outperformed ninety percent of I.C.U.s nationwide. Overall, infection
rates in Michigan had fallen by sixty-six percent.” After eighteen
months, the hospitals saved an estimated $175 million in costs and more
than 1500 lives. “The successes have been sustained for almost four
years,” Gawande notes, “all because of a stupid little checklist.”
In December of 2006, the results were published in The New England
Journal of Medicine. How many U.S. hospitals have adopted checklists
None. No doubt, many doctors insist that they don’t need a checklist.
They know what they are doing. They went to Yale. The idea of being
“checked” rankles. But while “the still limited response to Pronovost’s
work may be easy to explain . . .it is hard to justify,” Gawande
writes. “If someone found a new drug that could wipe out infections
with anything remotely like the effectiveness of Pronovost’s lists,
there would be television ads with Robert Jarvik extolling its virtues
, detail men offering free lunches to get doctors to make it part of
their practice . . .That’s what happened when manufacturers marketed
central-line catheters coated with silver or other antimicrobilas; they
cost a third more, and reduced infections only slightly—and hospitals
have spent million of dollars on them. But, with the checklist, what we
have is Peter Pronovost trying to see if maybe, in the next year or
two, hospitals in Rhode Island and New Jersey will give his idea a
Why? Gawande may be too polite to say this, but the answer seems to me
clear. There is no profit to be made on a checklist. What do you sell?
Any experienced intensive care specialist knows what should be on the
list. All anyone needs is a few pieces of paper and a pencil.
Pronovost has invented a process for delivering health care—not a new
hi-tech procedure, not a new product. And like Jonas Salk, who invented
the polio vaccine, he is willing to give his idea away for free.
If there were something to sell, Johnson & Johnson or Genentech
would have turned Pronovost and his idea into a new medical
breakthrough long ago. The story would be reported in U.S.A. Today,
trumpeted on the Evening News, splashed on billboards across the
nation. Hospitals would be spending millions on ads bragging that they
had this new breakthrough product: “At Mount Hope, Where We Care About
In our for-profit healthcare system, people become truly excited about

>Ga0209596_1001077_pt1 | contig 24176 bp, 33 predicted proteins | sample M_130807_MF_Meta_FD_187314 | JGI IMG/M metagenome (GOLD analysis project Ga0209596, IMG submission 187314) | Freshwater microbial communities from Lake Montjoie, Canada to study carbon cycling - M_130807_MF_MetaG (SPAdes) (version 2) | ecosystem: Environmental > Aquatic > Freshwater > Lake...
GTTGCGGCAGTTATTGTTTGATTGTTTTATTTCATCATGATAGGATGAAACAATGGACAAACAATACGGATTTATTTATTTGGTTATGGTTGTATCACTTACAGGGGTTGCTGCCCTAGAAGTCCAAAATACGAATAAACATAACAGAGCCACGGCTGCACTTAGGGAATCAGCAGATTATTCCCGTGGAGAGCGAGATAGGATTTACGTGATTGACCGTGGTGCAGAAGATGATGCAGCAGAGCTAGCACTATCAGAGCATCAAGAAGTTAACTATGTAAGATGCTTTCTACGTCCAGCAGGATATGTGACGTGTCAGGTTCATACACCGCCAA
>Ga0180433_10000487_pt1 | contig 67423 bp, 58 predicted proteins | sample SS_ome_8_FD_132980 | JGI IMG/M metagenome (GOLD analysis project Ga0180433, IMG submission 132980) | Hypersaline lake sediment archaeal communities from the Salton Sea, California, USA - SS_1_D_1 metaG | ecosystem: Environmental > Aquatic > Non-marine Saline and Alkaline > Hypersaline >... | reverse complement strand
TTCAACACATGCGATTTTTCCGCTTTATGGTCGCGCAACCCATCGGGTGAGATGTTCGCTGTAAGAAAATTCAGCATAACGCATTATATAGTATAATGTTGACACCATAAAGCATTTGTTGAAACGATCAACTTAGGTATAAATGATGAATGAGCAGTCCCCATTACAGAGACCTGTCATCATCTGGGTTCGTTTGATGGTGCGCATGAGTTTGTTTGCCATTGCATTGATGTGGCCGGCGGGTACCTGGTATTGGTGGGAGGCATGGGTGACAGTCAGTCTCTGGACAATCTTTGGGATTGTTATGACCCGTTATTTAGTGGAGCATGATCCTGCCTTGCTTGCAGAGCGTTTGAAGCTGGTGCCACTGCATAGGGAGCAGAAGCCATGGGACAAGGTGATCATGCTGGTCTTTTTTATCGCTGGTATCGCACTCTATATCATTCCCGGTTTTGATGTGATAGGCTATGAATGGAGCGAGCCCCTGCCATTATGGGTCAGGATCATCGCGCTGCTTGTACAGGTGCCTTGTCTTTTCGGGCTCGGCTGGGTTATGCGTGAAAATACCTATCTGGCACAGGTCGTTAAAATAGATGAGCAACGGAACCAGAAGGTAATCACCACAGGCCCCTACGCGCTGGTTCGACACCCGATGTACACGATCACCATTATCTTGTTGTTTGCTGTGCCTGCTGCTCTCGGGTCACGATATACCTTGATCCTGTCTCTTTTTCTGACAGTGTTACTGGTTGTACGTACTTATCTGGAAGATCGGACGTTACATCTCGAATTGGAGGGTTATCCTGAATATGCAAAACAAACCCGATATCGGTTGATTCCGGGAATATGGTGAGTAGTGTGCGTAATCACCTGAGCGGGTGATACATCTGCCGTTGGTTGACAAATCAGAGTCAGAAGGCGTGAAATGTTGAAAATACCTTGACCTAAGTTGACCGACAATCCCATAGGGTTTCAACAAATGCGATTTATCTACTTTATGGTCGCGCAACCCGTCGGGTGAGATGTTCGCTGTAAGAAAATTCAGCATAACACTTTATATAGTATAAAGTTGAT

an idea when someone sees way to make a fortune. So Merck’s new
vaccine, Gardasil, that protects against 70 percent of the viruses
that cause cervical cancer has gotten extended play
in the press, on TV, and on Wall Street. Meanwhile, the Pap Smear—a
test that detects virtually all cases of cervical cancer and has, in
fact, made this type of cancer a “rare disease” in the U.S., gets
little notice. No national campaign to make sure every woman gets
annual Pap Smears. It’s not a high-profit procedure.
In the U.S. the idea that the point of healthcare is better health
seems to have been lost in the rush to make money. As Harvard’s Dr.
Arnold Relman wrote in the most recent issue of JAMA,
ours is “the only health system in the world” where “investors and
business considerations play such an important role. In no other
country are the organizations that provide medical care so driven by
income and profit-generating considerations.”
Recently, Gawande asked Pronovost how much it would cost to do for the
whole country what he did for Michigan, and how long it would take. The
answer: about two million dollars and two years—“if the country wanted
“So far,” Gawande writes, “it seems that we don’t. The U.S. could have
been the first to adopt medical checklists nationwide.” Instead Spain,
of all places, is beating us to the punch. While New Jersey mulls the
idea over, Spain has already signed up for Pronovost’s program.
Finally, Gawande circles back to the beginning of his story, and
confides that he recently spoke to Markus Thalmann, “the cardiac
surgeon on the team that saved the little Austrian girl who had
drowned.” In the context of Gawande’s larger story, what he learned is
almost unbearably ironic: “a checklist had been crucial to her
survival.” The team at the Austrian hospital faces three to five
patients like the little girl every year, often the victims of an
avalanche. For years, they could never save them—until Thalmann and a
couple of colleagues made and distributed a checklist. The rescue of
the three-year-old girl was their first success with the checklist in
place. Since then, it has saved other lives.
But it seems that this is the sort of thing that can happen only in a
small town in Austria. Or in Spain. Not in the U.S. In the U.S., no
one is going to tell us how to practice medicine.